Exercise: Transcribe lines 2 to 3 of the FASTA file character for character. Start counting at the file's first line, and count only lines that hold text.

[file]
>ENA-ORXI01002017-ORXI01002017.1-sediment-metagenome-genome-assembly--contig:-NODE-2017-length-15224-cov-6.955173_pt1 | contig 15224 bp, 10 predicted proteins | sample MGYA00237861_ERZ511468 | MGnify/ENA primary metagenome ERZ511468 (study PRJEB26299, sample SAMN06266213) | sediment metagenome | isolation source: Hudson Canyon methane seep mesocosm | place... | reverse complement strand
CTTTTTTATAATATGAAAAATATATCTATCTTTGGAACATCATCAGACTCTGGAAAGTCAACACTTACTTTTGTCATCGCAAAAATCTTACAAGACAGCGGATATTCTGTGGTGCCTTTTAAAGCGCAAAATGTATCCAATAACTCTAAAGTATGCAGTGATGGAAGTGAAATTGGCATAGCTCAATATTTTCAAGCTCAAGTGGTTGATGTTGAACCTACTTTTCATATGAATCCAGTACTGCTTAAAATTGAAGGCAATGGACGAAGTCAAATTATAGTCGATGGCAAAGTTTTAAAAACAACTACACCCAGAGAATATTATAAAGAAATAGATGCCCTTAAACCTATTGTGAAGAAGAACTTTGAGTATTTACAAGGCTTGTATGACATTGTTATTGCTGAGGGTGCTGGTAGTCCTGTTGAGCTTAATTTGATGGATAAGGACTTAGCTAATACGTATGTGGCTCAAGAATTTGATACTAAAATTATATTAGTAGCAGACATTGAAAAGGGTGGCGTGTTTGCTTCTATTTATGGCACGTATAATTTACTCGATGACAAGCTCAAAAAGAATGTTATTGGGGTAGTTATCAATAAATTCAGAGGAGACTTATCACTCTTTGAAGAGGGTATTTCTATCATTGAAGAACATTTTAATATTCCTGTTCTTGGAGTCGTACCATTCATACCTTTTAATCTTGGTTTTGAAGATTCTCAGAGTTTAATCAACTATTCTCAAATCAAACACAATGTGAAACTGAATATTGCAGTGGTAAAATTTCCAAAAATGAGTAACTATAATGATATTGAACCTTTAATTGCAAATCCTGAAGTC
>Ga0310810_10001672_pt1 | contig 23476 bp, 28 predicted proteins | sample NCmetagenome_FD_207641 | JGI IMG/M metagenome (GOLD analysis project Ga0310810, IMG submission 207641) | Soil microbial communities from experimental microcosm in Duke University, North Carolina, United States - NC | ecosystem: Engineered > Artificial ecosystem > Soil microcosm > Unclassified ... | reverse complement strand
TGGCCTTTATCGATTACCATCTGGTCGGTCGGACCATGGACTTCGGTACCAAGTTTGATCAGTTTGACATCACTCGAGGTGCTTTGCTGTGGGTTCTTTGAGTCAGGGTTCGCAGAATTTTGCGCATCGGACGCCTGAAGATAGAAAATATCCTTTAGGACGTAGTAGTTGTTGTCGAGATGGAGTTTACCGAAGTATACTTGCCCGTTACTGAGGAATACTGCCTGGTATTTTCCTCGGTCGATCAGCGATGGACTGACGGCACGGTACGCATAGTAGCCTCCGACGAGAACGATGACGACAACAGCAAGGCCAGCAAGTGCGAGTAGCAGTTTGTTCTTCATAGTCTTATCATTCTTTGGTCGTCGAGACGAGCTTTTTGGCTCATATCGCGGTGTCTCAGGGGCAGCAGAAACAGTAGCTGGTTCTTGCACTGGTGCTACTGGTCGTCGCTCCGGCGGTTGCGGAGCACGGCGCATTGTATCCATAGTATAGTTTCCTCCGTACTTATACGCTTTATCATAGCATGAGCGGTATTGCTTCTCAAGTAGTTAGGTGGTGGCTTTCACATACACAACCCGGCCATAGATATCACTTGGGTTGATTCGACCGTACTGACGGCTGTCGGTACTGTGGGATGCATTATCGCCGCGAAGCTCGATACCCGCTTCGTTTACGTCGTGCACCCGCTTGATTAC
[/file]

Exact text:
CTTTTTTATAATATGAAAAATATATCTATCTTTGGAACATCATCAGACTCTGGAAAGTCAACACTTACTTTTGTCATCGCAAAAATCTTACAAGACAGCGGATATTCTGTGGTGCCTTTTAAAGCGCAAAATGTATCCAATAACTCTAAAGTATGCAGTGATGGAAGTGAAATTGGCATAGCTCAATATTTTCAAGCTCAAGTGGTTGATGTTGAACCTACTTTTCATATGAATCCAGTACTGCTTAAAATTGAAGGCAATGGACGAAGTCAAATTATAGTCGATGGCAAAGTTTTAAAAACAACTACACCCAGAGAATATTATAAAGAAATAGATGCCCTTAAACCTATTGTGAAGAAGAACTTTGAGTATTTACAAGGCTTGTATGACATTGTTATTGCTGAGGGTGCTGGTAGTCCTGTTGAGCTTAATTTGATGGATAAGGACTTAGCTAATACGTATGTGGCTCAAGAATTTGATACTAAAATTATATTAGTAGCAGACATTGAAAAGGGTGGCGTGTTTGCTTCTATTTATGGCACGTATAATTTACTCGATGACAAGCTCAAAAAGAATGTTATTGGGGTAGTTATCAATAAATTCAGAGGAGACTTATCACTCTTTGAAGAGGGTATTTCTATCATTGAAGAACATTTTAATATTCCTGTTCTTGGAGTCGTACCATTCATACCTTTTAATCTTGGTTTTGAAGATTCTCAGAGTTTAATCAACTATTCTCAAATCAAACACAATGTGAAACTGAATATTGCAGTGGTAAAATTTCCAAAAATGAGTAACTATAATGATATTGAACCTTTAATTGCAAATCCTGAAGTC
>Ga0310810_10001672_pt1 | contig 23476 bp, 28 predicted proteins | sample NCmetagenome_FD_207641 | JGI IMG/M metagenome (GOLD analysis project Ga0310810, IMG submission 207641) | Soil microbial communities from experimental microcosm in Duke University, North Carolina, United States - NC | ecosystem: Engineered > Artificial ecosystem > Soil microcosm > Unclassified ... | reverse complement strand